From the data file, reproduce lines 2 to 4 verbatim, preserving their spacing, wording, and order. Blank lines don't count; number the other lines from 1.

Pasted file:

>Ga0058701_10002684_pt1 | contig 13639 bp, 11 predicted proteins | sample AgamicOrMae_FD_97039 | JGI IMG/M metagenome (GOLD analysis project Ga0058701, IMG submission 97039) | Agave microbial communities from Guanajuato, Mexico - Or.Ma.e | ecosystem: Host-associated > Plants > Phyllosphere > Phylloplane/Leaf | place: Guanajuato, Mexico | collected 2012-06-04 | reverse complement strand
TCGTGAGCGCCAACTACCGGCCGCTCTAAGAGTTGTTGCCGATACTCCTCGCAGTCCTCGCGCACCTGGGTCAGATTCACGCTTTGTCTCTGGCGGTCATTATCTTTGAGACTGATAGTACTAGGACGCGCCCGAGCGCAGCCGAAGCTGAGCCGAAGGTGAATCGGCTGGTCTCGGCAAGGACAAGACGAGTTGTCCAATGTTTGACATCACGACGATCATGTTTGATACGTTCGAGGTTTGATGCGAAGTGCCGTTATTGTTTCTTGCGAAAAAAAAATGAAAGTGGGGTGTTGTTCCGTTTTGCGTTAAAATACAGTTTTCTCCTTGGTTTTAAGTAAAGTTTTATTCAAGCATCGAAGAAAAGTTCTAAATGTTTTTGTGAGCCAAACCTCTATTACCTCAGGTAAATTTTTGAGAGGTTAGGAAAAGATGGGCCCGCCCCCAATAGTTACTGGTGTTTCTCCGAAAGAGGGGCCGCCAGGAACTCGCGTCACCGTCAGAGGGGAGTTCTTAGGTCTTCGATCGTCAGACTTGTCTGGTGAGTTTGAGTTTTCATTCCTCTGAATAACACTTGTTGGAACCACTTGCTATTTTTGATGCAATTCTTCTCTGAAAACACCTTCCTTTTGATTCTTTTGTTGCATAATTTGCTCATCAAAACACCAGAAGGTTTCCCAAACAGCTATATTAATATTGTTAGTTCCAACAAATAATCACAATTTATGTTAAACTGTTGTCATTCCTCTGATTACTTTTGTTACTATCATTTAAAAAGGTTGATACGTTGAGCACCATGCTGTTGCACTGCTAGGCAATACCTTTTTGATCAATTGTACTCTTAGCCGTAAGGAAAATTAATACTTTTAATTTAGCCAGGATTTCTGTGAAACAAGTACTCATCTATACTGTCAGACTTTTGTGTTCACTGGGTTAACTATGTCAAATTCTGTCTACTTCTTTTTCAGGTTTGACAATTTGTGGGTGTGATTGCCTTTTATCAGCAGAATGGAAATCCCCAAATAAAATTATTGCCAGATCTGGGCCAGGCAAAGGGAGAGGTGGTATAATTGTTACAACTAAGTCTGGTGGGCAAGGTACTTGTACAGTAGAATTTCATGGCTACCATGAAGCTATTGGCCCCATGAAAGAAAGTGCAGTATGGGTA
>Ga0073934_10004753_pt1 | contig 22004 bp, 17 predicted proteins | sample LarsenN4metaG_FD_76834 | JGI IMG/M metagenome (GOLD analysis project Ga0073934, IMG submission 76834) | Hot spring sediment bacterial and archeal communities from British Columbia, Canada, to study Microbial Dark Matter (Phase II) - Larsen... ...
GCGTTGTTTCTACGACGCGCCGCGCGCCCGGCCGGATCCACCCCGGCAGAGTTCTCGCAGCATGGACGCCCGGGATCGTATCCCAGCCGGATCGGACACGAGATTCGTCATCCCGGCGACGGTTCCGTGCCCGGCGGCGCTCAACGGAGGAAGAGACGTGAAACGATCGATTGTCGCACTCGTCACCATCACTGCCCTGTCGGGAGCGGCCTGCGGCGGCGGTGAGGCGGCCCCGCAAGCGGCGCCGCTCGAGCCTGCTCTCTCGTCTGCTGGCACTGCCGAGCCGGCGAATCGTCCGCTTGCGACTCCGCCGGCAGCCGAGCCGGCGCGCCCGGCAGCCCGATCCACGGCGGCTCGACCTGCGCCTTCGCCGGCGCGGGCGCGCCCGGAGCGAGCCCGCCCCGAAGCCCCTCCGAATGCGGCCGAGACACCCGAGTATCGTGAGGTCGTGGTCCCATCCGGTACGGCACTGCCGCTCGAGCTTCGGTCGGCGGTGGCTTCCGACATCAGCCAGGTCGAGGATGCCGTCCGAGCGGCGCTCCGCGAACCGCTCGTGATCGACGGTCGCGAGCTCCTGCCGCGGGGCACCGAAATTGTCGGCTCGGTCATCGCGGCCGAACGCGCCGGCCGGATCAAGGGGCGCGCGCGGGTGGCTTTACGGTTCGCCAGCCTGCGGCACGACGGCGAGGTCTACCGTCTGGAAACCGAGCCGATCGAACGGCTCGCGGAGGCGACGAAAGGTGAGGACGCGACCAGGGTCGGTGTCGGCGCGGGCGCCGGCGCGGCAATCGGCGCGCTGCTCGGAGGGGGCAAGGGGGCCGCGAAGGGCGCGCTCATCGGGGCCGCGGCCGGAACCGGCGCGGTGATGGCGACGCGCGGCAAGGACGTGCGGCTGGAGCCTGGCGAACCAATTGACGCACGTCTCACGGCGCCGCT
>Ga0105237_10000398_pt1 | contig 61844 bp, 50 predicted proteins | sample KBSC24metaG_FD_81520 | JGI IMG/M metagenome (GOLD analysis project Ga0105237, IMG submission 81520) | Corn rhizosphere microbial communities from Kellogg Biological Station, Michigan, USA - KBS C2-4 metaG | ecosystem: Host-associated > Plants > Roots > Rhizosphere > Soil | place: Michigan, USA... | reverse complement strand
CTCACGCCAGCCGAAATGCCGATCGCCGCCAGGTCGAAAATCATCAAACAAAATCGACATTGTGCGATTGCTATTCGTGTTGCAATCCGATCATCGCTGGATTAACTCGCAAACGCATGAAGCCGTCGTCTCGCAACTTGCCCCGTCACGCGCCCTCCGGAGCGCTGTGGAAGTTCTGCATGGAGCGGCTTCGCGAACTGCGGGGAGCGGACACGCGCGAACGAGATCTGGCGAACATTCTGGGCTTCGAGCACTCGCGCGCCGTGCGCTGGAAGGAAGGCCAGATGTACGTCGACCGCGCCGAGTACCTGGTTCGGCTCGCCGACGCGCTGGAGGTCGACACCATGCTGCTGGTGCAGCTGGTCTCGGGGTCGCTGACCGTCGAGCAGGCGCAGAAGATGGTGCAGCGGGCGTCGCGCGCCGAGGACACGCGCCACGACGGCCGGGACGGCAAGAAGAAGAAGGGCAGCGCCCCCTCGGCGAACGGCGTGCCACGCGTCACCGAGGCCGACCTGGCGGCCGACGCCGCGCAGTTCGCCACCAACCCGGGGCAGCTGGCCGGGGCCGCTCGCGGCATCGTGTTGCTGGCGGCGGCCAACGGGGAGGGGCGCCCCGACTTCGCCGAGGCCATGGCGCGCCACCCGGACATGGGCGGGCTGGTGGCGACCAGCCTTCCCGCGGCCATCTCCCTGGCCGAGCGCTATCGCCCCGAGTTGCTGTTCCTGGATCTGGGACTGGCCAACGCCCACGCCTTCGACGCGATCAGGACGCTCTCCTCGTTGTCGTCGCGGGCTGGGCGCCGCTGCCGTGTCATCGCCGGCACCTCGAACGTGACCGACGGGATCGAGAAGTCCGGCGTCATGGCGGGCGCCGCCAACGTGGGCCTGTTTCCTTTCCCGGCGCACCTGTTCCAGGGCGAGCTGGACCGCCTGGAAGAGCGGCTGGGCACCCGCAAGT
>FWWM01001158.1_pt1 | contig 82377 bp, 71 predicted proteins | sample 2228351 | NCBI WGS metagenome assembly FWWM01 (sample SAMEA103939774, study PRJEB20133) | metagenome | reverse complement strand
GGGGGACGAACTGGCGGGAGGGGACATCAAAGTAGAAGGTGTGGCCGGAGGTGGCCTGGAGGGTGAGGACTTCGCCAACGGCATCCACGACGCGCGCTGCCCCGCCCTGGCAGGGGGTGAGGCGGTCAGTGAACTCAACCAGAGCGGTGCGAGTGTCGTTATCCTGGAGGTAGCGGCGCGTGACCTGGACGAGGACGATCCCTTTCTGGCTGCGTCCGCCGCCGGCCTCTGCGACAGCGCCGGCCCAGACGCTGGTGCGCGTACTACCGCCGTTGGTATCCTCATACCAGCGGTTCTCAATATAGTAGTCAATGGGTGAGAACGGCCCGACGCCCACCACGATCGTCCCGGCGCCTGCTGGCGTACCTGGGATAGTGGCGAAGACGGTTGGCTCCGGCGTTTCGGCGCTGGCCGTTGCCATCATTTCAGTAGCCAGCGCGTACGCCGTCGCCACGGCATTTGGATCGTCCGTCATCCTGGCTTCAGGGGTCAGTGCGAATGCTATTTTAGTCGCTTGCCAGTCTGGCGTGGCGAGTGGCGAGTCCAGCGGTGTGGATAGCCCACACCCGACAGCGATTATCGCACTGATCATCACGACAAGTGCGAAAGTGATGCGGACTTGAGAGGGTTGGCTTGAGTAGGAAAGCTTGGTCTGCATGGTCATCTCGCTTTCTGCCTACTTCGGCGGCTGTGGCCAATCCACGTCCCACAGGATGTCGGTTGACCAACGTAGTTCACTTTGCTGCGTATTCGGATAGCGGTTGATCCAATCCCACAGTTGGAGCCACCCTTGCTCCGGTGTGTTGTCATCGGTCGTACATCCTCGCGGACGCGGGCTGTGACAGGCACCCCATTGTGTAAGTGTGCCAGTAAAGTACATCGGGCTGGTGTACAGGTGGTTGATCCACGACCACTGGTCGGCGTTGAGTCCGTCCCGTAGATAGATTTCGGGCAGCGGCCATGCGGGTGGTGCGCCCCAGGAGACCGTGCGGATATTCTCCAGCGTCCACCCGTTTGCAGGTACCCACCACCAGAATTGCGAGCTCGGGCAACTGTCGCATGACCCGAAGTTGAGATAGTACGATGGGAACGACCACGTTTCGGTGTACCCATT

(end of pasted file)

TCGTGAGCGCCAACTACCGGCCGCTCTAAGAGTTGTTGCCGATACTCCTCGCAGTCCTCGCGCACCTGGGTCAGATTCACGCTTTGTCTCTGGCGGTCATTATCTTTGAGACTGATAGTACTAGGACGCGCCCGAGCGCAGCCGAAGCTGAGCCGAAGGTGAATCGGCTGGTCTCGGCAAGGACAAGACGAGTTGTCCAATGTTTGACATCACGACGATCATGTTTGATACGTTCGAGGTTTGATGCGAAGTGCCGTTATTGTTTCTTGCGAAAAAAAAATGAAAGTGGGGTGTTGTTCCGTTTTGCGTTAAAATACAGTTTTCTCCTTGGTTTTAAGTAAAGTTTTATTCAAGCATCGAAGAAAAGTTCTAAATGTTTTTGTGAGCCAAACCTCTATTACCTCAGGTAAATTTTTGAGAGGTTAGGAAAAGATGGGCCCGCCCCCAATAGTTACTGGTGTTTCTCCGAAAGAGGGGCCGCCAGGAACTCGCGTCACCGTCAGAGGGGAGTTCTTAGGTCTTCGATCGTCAGACTTGTCTGGTGAGTTTGAGTTTTCATTCCTCTGAATAACACTTGTTGGAACCACTTGCTATTTTTGATGCAATTCTTCTCTGAAAACACCTTCCTTTTGATTCTTTTGTTGCATAATTTGCTCATCAAAACACCAGAAGGTTTCCCAAACAGCTATATTAATATTGTTAGTTCCAACAAATAATCACAATTTATGTTAAACTGTTGTCATTCCTCTGATTACTTTTGTTACTATCATTTAAAAAGGTTGATACGTTGAGCACCATGCTGTTGCACTGCTAGGCAATACCTTTTTGATCAATTGTACTCTTAGCCGTAAGGAAAATTAATACTTTTAATTTAGCCAGGATTTCTGTGAAACAAGTACTCATCTATACTGTCAGACTTTTGTGTTCACTGGGTTAACTATGTCAAATTCTGTCTACTTCTTTTTCAGGTTTGACAATTTGTGGGTGTGATTGCCTTTTATCAGCAGAATGGAAATCCCCAAATAAAATTATTGCCAGATCTGGGCCAGGCAAAGGGAGAGGTGGTATAATTGTTACAACTAAGTCTGGTGGGCAAGGTACTTGTACAGTAGAATTTCATGGCTACCATGAAGCTATTGGCCCCATGAAAGAAAGTGCAGTATGGGTA
>Ga0073934_10004753_pt1 | contig 22004 bp, 17 predicted proteins | sample LarsenN4metaG_FD_76834 | JGI IMG/M metagenome (GOLD analysis project Ga0073934, IMG submission 76834) | Hot spring sediment bacterial and archeal communities from British Columbia, Canada, to study Microbial Dark Matter (Phase II) - Larsen... ...
GCGTTGTTTCTACGACGCGCCGCGCGCCCGGCCGGATCCACCCCGGCAGAGTTCTCGCAGCATGGACGCCCGGGATCGTATCCCAGCCGGATCGGACACGAGATTCGTCATCCCGGCGACGGTTCCGTGCCCGGCGGCGCTCAACGGAGGAAGAGACGTGAAACGATCGATTGTCGCACTCGTCACCATCACTGCCCTGTCGGGAGCGGCCTGCGGCGGCGGTGAGGCGGCCCCGCAAGCGGCGCCGCTCGAGCCTGCTCTCTCGTCTGCTGGCACTGCCGAGCCGGCGAATCGTCCGCTTGCGACTCCGCCGGCAGCCGAGCCGGCGCGCCCGGCAGCCCGATCCACGGCGGCTCGACCTGCGCCTTCGCCGGCGCGGGCGCGCCCGGAGCGAGCCCGCCCCGAAGCCCCTCCGAATGCGGCCGAGACACCCGAGTATCGTGAGGTCGTGGTCCCATCCGGTACGGCACTGCCGCTCGAGCTTCGGTCGGCGGTGGCTTCCGACATCAGCCAGGTCGAGGATGCCGTCCGAGCGGCGCTCCGCGAACCGCTCGTGATCGACGGTCGCGAGCTCCTGCCGCGGGGCACCGAAATTGTCGGCTCGGTCATCGCGGCCGAACGCGCCGGCCGGATCAAGGGGCGCGCGCGGGTGGCTTTACGGTTCGCCAGCCTGCGGCACGACGGCGAGGTCTACCGTCTGGAAACCGAGCCGATCGAACGGCTCGCGGAGGCGACGAAAGGTGAGGACGCGACCAGGGTCGGTGTCGGCGCGGGCGCCGGCGCGGCAATCGGCGCGCTGCTCGGAGGGGGCAAGGGGGCCGCGAAGGGCGCGCTCATCGGGGCCGCGGCCGGAACCGGCGCGGTGATGGCGACGCGCGGCAAGGACGTGCGGCTGGAGCCTGGCGAACCAATTGACGCACGTCTCACGGCGCCGCT